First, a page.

WHY WE DO WHAT WE DO When one has done the first six limbs of the seven-part practice, one has already accumulated some merit. In addition, there are also merits or good karma one has accumulated through other actions such as charity, meditation or even just making others smile. We have accrued a lot of good deeds and these must be secured in the mindstream. In order to make a positive and lasting [... Read More]
Haircut: Khamsum giving his last few touches
Students, who pick up this skill, make themselves indispensable in their schools
LIFESTYLE As he swings his scissors like a professional barber over his friend’s head, he pauses for a few seconds to make sure the hair length is equal on all sides. Everything is just so. There is a look of satisfaction on his face.
Jamyang Choda, 16, is a class X student in Rangjung higher secondary school (RHSS) in Trashigang. For a haircut, [... Read More]
YOUTH IN FOCUS I have personally known two people who committed suicide. I have not seriously considered taking my life, but I often feel unhappy. When life is so painful, what other options are available? Is suicide sin in Buddhism?
Well, Tashi, first of all Buddhism doesn’t have a concept of sin. We believe that everything occurs due to karma. Although a complicated subject, perhaps this example will help [... Read More]
LAST PAGE The dictionary defines “volunteer” as a person, who freely offers to take part in an enterprise or undertake a task.
For me, to be a volunteer is one of the best things ever. It all started when I was in high school. Along with my peers, I joined a youth camp. The camp focused on building leaders of tomorrow, and promoting the idea of volunteerism.
I had no idea what or who a volunteer [... Read More]
Non-communicable or lifestyle diseases have become the bane of urban Bhutan
The deadly (as opposed to psychedelic) LSD
COVER STORY Apart from gold, tea, silk and pearls, salt was one of the rare commodities bought from Tibet in the old days. People walked for days to barter for such rare commodities with Tibetan traders.
Later, as the trade route shifted to Bengal in India, the Bhutanese began to trade for salt and other items from the border to the south.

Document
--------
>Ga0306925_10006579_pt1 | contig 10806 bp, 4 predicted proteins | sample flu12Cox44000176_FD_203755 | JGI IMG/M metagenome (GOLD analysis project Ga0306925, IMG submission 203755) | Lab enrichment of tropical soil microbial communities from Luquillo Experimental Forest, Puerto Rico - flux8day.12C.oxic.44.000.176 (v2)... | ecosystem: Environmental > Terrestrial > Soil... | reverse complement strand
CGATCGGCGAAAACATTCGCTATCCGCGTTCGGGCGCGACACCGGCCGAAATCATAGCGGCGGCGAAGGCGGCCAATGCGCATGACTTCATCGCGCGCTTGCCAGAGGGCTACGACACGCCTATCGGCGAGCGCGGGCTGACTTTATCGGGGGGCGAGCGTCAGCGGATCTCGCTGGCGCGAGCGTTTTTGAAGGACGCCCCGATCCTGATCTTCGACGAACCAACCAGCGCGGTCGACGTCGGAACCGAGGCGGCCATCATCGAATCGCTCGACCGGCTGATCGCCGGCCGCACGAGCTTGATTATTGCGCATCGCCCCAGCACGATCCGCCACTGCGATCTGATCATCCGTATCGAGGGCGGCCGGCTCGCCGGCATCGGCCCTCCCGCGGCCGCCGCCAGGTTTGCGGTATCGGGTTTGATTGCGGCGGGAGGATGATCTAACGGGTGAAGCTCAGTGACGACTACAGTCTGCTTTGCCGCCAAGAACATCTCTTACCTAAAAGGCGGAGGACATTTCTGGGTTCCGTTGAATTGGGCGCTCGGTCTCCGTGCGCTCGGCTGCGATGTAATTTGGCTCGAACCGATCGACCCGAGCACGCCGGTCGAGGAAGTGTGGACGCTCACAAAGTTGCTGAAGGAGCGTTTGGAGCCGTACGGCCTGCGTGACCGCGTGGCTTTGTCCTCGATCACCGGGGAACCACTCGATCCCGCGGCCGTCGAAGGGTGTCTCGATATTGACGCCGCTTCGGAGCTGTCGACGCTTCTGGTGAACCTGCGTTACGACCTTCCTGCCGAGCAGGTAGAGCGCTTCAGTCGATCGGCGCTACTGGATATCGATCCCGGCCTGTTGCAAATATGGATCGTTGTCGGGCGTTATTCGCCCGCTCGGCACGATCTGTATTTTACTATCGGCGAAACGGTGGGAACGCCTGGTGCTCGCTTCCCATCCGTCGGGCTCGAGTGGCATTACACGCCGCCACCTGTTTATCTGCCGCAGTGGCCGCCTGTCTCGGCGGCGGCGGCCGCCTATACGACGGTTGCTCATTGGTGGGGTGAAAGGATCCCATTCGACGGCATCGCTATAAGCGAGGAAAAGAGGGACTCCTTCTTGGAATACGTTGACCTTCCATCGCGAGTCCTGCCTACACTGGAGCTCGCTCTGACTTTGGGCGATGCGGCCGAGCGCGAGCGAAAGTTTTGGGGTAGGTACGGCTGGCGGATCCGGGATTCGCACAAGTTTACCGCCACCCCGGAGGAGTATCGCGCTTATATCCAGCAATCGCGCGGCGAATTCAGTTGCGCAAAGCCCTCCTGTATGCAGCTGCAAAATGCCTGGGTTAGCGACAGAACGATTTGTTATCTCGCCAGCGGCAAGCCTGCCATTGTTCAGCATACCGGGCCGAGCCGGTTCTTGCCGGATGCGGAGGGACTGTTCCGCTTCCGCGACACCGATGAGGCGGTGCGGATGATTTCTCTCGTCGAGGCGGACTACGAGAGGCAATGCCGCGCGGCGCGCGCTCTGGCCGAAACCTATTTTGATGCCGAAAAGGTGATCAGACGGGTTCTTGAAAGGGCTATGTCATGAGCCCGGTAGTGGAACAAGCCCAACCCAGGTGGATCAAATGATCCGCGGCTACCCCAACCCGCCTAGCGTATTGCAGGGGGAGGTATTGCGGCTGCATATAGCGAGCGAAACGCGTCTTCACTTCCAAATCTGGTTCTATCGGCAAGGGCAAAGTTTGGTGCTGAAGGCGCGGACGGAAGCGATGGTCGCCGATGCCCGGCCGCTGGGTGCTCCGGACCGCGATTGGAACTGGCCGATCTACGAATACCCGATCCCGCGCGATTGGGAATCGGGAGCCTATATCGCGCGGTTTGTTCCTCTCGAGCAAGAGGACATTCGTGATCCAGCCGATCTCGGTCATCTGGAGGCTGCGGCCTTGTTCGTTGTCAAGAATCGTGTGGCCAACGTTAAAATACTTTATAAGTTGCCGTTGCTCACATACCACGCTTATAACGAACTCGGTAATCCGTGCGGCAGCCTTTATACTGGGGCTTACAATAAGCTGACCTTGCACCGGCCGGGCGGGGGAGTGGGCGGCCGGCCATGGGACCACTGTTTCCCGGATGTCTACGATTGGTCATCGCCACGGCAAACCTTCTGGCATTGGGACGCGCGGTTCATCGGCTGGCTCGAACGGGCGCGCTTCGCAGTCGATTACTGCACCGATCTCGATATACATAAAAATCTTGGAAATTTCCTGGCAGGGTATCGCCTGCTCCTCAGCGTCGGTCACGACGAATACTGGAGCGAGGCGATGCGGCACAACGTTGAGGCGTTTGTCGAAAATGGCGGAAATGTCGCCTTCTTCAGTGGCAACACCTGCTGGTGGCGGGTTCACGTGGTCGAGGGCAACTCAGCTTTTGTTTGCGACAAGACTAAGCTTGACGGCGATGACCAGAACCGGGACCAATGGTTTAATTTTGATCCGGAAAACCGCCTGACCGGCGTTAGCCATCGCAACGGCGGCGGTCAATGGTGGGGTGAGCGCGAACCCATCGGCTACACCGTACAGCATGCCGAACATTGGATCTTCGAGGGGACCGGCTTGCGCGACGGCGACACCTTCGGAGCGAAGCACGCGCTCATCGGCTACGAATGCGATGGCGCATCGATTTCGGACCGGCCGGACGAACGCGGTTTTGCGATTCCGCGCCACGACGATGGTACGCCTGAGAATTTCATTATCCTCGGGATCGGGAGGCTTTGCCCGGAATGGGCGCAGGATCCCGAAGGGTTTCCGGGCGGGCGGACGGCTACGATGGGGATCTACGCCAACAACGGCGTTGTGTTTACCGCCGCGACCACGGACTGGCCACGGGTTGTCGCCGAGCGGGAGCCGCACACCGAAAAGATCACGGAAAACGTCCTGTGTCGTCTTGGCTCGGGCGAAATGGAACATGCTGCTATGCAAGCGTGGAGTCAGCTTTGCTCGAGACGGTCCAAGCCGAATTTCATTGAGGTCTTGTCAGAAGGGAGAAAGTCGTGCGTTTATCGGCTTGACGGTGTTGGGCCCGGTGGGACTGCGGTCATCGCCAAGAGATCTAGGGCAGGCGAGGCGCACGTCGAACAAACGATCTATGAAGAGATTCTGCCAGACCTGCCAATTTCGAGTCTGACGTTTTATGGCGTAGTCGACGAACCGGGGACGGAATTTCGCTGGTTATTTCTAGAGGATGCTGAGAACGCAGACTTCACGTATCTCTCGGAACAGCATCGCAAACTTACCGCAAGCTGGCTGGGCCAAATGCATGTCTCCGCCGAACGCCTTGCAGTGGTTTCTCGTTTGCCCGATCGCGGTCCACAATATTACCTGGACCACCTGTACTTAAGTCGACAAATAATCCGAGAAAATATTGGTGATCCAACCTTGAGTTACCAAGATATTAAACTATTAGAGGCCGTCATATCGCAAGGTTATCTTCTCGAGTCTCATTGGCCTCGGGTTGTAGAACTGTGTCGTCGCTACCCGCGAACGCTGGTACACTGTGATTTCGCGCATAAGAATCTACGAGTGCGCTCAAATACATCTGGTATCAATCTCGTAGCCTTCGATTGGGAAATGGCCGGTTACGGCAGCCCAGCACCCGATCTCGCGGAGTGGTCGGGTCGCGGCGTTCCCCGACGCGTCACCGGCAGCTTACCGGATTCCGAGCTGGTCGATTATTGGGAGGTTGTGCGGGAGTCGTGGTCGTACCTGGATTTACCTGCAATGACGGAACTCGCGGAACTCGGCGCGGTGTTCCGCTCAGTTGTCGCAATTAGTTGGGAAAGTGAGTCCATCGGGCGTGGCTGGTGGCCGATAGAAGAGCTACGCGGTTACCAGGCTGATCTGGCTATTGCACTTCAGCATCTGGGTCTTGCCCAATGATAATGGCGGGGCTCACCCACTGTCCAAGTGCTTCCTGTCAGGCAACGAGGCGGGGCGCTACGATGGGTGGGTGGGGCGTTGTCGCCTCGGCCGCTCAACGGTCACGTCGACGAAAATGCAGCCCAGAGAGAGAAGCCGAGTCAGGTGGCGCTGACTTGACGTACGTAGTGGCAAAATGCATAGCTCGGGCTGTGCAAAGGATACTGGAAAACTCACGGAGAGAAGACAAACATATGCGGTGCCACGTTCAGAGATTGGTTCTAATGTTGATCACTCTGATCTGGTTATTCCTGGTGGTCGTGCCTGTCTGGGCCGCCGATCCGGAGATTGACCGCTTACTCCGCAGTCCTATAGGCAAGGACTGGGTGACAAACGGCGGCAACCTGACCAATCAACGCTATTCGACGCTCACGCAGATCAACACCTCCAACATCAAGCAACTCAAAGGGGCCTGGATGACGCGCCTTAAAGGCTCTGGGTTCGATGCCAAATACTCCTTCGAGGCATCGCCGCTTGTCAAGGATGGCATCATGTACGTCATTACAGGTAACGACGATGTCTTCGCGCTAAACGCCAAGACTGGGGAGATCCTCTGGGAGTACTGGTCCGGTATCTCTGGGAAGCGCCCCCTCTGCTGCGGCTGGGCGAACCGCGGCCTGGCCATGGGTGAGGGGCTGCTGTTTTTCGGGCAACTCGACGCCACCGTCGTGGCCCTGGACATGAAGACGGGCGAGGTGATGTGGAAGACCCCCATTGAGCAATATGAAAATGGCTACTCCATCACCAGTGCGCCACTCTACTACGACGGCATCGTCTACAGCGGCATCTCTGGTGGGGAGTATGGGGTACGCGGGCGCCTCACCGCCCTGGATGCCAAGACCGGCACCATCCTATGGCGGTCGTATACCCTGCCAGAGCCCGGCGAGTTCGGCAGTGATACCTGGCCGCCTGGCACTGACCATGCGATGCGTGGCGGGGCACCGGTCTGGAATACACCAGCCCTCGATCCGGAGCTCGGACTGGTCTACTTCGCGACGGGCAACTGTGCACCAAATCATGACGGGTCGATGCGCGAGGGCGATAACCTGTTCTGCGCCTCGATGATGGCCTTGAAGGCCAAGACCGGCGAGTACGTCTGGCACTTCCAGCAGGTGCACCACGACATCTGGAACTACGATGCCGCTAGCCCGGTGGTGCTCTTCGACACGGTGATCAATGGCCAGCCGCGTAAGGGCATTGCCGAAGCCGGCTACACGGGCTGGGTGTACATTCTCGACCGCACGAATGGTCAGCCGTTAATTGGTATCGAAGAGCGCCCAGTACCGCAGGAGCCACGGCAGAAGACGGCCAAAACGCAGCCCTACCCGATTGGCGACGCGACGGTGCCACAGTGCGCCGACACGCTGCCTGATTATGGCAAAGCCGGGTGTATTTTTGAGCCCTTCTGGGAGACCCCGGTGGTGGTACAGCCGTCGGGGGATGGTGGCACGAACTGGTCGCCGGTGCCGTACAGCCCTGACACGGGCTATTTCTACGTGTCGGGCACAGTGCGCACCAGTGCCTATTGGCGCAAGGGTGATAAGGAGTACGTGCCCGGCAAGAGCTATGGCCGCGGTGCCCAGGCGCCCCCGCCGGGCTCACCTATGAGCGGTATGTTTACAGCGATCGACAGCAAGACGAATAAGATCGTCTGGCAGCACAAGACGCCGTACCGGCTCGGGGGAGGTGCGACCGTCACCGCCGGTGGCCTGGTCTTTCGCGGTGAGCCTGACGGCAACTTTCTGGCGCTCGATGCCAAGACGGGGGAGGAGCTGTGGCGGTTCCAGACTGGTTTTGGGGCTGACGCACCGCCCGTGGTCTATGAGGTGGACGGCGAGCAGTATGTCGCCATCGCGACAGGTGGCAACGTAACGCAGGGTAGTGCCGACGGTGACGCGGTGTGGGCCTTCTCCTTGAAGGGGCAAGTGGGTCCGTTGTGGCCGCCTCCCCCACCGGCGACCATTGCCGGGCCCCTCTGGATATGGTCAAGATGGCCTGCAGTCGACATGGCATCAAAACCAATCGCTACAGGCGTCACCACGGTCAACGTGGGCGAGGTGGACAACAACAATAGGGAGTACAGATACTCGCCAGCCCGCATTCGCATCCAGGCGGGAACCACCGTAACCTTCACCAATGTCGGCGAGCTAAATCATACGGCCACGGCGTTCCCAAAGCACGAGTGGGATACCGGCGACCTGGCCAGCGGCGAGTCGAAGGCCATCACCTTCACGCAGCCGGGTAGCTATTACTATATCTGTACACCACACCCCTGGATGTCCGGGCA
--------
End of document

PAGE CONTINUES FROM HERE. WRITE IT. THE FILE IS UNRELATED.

Decho, 80, from Lhuentse, remembers how male [... Read More]
WHY WE DO WHAT WE DO The sixth limb of the seven-part practice is entreating the Buddhas and teachers to turn the wheel of dharma. Turning the Wheel of dharma is an idiomatic expression for teaching. In the fifth practice, one requests the Buddha, bodhisattvas and masters to live long in the world to benefit the world. In this case, one entreats the enlightened beings to teach the dharma to the beings in [... Read More]
Besides the usual suspects, alcohol is a prime cause of non-communicable diseases
NCDS Lifestyle diseases, also called non-communicable diseases (NCDs) or diseases of longevity, have become the biggest health challenge in Bhutan in recent times. According to the World Bank, the number of lives lost due to ill health, disability, and early death, and NCDs (inclusive of injuries) account for more than 62 percent of the total disease burden in the country.
The threat from [... Read More]
YOUTH IN FOCUS Well, Tashi, first of all Buddhism doesn’t have a concept of sin. We believe that everything occurs due to karma. Although a complicated subject, perhaps this example will help you to understand it a little. Think of a skyscraper. Each layer of the building relies on the stability of the layers below. Now, imagine if inferior building material was used on the third floor. Even though the material used to [... Read More]
LAST PAGE The Ministry of Health is concerned about the emergence of non-communicable diseases (NCDs) among the Bhutanese population. The number of NCD cases reporting in the health facility across the country shows an increasing trend of major NCDs like alcohol related liver disease, diabetes, cancers and hypertension at an alarming pace. It was found out from the 2014 NCD behavioral risk factors survey, the 10.7 percent of the Bhutanese populations are exposed to [... Read More]
Bhutan should have had universal access to improved sanitation and hygiene
COVER STORY This is the year – 2014 – when the country should have had 100 percent access to improved and hygienic sustainable sanitation and hygiene, the year when there would be no open defecation, and all households, schools and public places would have access to improved and well maintained sanitation facilities (toilets).
The year is drawing to a close, and the world observed [... Read More]